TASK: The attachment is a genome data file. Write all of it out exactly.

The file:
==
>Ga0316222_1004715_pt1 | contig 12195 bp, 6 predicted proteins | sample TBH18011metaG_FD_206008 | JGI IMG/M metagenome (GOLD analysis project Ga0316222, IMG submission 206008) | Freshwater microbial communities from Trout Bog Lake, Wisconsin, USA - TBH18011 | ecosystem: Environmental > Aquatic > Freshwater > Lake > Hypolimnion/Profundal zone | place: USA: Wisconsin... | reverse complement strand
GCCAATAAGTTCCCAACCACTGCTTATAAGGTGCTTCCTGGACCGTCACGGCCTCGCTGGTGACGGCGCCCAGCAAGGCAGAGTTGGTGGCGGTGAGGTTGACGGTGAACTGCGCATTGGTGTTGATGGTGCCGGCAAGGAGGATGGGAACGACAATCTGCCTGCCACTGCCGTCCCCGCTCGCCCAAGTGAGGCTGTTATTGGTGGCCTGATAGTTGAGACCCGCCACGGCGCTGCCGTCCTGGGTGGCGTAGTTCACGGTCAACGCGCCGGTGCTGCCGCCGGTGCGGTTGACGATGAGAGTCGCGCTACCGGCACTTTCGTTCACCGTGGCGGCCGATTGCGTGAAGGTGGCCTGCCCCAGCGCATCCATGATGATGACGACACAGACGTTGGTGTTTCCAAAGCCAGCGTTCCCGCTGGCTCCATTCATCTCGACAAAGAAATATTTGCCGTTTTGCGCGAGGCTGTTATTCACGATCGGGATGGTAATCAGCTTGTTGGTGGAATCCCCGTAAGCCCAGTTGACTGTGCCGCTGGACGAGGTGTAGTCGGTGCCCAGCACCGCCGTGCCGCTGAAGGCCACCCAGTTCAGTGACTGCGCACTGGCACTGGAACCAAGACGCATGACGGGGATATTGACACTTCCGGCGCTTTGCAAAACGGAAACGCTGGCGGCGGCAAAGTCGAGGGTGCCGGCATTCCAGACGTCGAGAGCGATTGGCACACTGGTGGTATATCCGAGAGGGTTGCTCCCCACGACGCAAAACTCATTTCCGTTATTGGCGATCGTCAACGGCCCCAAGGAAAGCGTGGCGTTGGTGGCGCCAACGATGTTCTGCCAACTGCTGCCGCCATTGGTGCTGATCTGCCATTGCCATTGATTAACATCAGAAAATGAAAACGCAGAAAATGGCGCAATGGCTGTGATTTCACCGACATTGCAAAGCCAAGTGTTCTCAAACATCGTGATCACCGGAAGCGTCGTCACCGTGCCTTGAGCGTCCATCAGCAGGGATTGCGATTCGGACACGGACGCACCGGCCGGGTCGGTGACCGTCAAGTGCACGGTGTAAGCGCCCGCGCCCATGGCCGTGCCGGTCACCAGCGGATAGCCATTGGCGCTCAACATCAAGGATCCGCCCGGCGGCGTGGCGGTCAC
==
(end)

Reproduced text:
>Ga0316222_1004715_pt1 | contig 12195 bp, 6 predicted proteins | sample TBH18011metaG_FD_206008 | JGI IMG/M metagenome (GOLD analysis project Ga0316222, IMG submission 206008) | Freshwater microbial communities from Trout Bog Lake, Wisconsin, USA - TBH18011 | ecosystem: Environmental > Aquatic > Freshwater > Lake > Hypolimnion/Profundal zone | place: USA: Wisconsin... | reverse complement strand
GCCAATAAGTTCCCAACCACTGCTTATAAGGTGCTTCCTGGACCGTCACGGCCTCGCTGGTGACGGCGCCCAGCAAGGCAGAGTTGGTGGCGGTGAGGTTGACGGTGAACTGCGCATTGGTGTTGATGGTGCCGGCAAGGAGGATGGGAACGACAATCTGCCTGCCACTGCCGTCCCCGCTCGCCCAAGTGAGGCTGTTATTGGTGGCCTGATAGTTGAGACCCGCCACGGCGCTGCCGTCCTGGGTGGCGTAGTTCACGGTCAACGCGCCGGTGCTGCCGCCGGTGCGGTTGACGATGAGAGTCGCGCTACCGGCACTTTCGTTCACCGTGGCGGCCGATTGCGTGAAGGTGGCCTGCCCCAGCGCATCCATGATGATGACGACACAGACGTTGGTGTTTCCAAAGCCAGCGTTCCCGCTGGCTCCATTCATCTCGACAAAGAAATATTTGCCGTTTTGCGCGAGGCTGTTATTCACGATCGGGATGGTAATCAGCTTGTTGGTGGAATCCCCGTAAGCCCAGTTGACTGTGCCGCTGGACGAGGTGTAGTCGGTGCCCAGCACCGCCGTGCCGCTGAAGGCCACCCAGTTCAGTGACTGCGCACTGGCACTGGAACCAAGACGCATGACGGGGATATTGACACTTCCGGCGCTTTGCAAAACGGAAACGCTGGCGGCGGCAAAGTCGAGGGTGCCGGCATTCCAGACGTCGAGAGCGATTGGCACACTGGTGGTATATCCGAGAGGGTTGCTCCCCACGACGCAAAACTCATTTCCGTTATTGGCGATCGTCAACGGCCCCAAGGAAAGCGTGGCGTTGGTGGCGCCAACGATGTTCTGCCAACTGCTGCCGCCATTGGTGCTGATCTGCCATTGCCATTGATTAACATCAGAAAATGAAAACGCAGAAAATGGCGCAATGGCTGTGATTTCACCGACATTGCAAAGCCAAGTGTTCTCAAACATCGTGATCACCGGAAGCGTCGTCACCGTGCCTTGAGCGTCCATCAGCAGGGATTGCGATTCGGACACGGACGCACCGGCCGGGTCGGTGACCGTCAAGTGCACGGTGTAAGCGCCCGCGCCCATGGCCGTGCCGGTCACCAGCGGATAGCCATTGGCGCTCAACATCAAGGATCCGCCCGGCGGCGTGGCGGTCAC